The real story behind The Hour of Code. Turns out it's not just a big PR stunt
The organization behind it, Code.org, was pushing every school to devote an hour to teach students about programming during National Computer Science Education Week. It was a simple awareness campaign.
I didn't believe the amount of money raised at first and checked back with the campaign to see whether it had been reported wrong. I couldn't fathom where all that cash could possibly be going, even with the beautifully produced, star-studded commercials about the program, complete with Shakira, Ashton Kutcher, and Barack Obama.
Code.org was hellbent on getting programming classes into every school in America. Such a massive endeavor can't be executed with one publicity stunt (Britain, floundering with its "Year of Code" initiative, is learning that the hard way).
Making programming classes available in every school takes lobbying efforts. Political legislation. District approval. Teacher training. Blind perseverance that each tiny step counts for something in the fragmented world of American public education.
Turns out, that's exactly what the masterminds behind The Hour of Code campaign were working on. They just weren't talking about that part.
"Of the money we raised less than ten percent was spent on The Hour of Code, which was our marketing launch," Partovi says. "It's not the main thing we do."
Partovi reached out to me last week, after he read my post on how the Brits were owning Americans in computer science education. The UK recently made it mandatory for all schools to teach coding, starting September 2014. It's likely to be a shitshow of a launch since districts only have seven months to pull off training teachers to code. But at least the country is trying.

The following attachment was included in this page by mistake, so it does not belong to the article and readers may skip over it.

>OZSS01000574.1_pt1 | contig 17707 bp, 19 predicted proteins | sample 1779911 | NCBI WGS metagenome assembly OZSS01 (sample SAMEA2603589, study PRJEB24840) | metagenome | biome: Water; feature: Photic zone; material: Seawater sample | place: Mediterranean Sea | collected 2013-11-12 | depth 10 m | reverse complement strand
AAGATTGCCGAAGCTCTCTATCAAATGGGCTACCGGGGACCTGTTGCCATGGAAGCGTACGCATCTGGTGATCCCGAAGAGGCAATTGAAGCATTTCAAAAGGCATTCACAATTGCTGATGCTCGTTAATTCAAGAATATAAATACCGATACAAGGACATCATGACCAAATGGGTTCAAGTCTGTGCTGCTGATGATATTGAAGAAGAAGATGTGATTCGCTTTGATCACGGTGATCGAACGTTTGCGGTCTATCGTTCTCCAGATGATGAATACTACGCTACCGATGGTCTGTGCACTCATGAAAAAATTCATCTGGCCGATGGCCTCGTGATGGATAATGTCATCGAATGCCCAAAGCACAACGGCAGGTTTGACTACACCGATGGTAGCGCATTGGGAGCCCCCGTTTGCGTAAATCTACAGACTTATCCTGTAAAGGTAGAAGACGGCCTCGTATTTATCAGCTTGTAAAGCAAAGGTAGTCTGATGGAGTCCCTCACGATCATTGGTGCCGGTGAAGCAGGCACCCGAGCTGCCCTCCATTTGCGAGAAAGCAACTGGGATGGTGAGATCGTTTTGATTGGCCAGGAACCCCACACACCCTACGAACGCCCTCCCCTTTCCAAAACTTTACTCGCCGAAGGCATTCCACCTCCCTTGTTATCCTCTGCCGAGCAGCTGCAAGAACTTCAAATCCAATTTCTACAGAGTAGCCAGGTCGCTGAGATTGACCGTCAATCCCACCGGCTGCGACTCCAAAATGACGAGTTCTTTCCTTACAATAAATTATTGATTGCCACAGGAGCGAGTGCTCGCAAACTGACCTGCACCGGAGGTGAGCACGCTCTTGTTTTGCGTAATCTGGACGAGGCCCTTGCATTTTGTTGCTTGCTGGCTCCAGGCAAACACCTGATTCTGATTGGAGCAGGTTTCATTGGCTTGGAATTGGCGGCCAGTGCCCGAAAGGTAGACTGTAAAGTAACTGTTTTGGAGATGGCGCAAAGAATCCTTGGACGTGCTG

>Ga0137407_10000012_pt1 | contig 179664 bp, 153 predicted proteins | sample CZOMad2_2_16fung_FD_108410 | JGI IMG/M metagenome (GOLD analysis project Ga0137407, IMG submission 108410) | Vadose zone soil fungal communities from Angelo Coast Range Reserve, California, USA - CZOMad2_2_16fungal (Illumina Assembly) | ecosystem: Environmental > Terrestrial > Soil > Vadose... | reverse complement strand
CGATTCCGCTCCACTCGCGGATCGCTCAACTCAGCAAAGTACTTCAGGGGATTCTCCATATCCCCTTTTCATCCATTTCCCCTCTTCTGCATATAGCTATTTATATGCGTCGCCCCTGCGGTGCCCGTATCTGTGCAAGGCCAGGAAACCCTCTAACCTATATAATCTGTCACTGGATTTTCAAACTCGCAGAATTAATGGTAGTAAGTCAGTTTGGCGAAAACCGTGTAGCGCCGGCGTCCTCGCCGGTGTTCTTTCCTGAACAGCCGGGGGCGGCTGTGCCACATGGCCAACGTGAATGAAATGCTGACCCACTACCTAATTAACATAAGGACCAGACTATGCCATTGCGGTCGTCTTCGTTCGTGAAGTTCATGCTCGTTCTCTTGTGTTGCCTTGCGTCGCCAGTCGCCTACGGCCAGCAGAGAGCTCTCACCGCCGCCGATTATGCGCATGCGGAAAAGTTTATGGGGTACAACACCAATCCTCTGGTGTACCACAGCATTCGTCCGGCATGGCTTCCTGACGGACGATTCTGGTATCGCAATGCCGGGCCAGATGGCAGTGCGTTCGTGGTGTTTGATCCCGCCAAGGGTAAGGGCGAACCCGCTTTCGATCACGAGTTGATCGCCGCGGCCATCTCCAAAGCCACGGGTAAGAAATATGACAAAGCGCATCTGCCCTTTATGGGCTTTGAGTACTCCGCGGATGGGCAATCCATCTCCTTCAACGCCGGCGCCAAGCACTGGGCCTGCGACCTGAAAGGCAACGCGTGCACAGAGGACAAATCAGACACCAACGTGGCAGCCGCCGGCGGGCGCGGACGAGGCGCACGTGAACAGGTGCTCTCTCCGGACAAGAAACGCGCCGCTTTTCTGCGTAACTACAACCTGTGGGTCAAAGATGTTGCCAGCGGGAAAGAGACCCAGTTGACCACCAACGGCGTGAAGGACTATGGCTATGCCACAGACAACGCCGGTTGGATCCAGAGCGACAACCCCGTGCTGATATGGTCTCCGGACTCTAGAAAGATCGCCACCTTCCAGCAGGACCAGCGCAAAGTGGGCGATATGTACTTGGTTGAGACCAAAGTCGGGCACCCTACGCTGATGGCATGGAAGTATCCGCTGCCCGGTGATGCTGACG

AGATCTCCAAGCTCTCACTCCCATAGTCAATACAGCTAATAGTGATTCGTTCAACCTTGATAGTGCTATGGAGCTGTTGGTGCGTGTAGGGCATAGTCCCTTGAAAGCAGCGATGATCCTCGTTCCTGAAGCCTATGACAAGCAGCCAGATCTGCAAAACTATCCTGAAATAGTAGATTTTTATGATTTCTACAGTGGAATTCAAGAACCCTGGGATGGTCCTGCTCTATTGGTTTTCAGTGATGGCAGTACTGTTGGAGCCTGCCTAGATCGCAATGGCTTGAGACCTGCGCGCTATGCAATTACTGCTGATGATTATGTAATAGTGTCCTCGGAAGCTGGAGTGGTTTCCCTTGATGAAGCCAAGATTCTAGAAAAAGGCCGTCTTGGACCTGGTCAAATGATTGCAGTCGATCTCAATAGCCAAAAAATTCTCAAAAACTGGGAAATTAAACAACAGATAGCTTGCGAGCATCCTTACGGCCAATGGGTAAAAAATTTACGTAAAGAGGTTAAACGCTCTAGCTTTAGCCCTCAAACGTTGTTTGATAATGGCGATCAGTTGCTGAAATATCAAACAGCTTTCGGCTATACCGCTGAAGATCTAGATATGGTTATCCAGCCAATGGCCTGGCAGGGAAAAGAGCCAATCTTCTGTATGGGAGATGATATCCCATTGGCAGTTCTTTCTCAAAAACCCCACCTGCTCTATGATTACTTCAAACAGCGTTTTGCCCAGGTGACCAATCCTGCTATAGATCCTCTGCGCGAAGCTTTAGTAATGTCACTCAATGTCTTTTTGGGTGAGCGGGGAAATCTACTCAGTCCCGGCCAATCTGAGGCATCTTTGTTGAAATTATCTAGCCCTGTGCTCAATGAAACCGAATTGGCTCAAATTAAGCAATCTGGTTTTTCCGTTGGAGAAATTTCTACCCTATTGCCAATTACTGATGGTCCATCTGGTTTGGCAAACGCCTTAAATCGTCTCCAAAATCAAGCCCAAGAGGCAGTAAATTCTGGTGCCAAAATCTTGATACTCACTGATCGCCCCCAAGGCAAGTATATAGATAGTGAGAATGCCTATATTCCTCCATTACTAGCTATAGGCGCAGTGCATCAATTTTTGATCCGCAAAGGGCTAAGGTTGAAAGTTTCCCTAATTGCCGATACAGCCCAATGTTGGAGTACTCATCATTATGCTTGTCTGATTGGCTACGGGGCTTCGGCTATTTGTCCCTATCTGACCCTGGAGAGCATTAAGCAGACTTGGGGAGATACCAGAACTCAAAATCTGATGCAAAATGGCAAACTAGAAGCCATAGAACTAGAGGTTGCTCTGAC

In the US, by comparison, 90 percent of schools don't even offer programming, let alone mandate it as part of the curriculum. "I'm envious that as a country, England can make a top down call," Partovi says. "Frankly there's not a single state in this country that has taken the same level of initiative to say, 'This is so important we have to make it part of the system.'"
The Hour of Code team is trying to change that by slowly chipping away at educational institutions. They're hitting the problem from two angles. On the one hand, they're lobbying state legislatures and education boards to allow coding to count for some of students' math or science requirements for graduation. "It's a simpler ask," Partovi admits.
They've had success in five states -- Washington, Wisconsin, Alabama, Maryland, Tennessee -- with ten more "on deck." (You'll notice California isn't part of that list. Neither is New York. For shame.)
At the same time, they're trying to accomplish the much more challenging job of getting coding classes taught in schools that don't have them. That's a problem with a piecemeal solution, going from district to district, striking up local partnerships with tech organizations that can train teachers, convincing school boards to allocate teacher resources to coding.
They've managed to accomplish it in NYC and Chicago, Charles County Maryland, and Broward County Florida. "It's not an easy change," Partovi says. "With each district giving us tens of teachers to learn a year's worth of programming instruction."
The way it will work is the teachers who volunteer to learn coding will continue to teach their regular classes (math, science, English, etc) but one section a day they will devote to teaching programming.
As you might imagine, it's slow going to onboard school districts. Can you guess the city that's in the lead on implementing coding in schools? Here's a depressing hint: It's not San Francisco.
"Chicago has set up a five year plan for making computer science required for every student," Partovi says. "Chicago is most initiative taking city in the country. It's doing what England is doing, but making a five year roll out plan gives the chance to iron out the kinks."
The rest of the nation is lagging far behind, including the Bay Area. Of course, if Code.org has its long, arduous, lobbying way that will all change.
[image via thinkstock]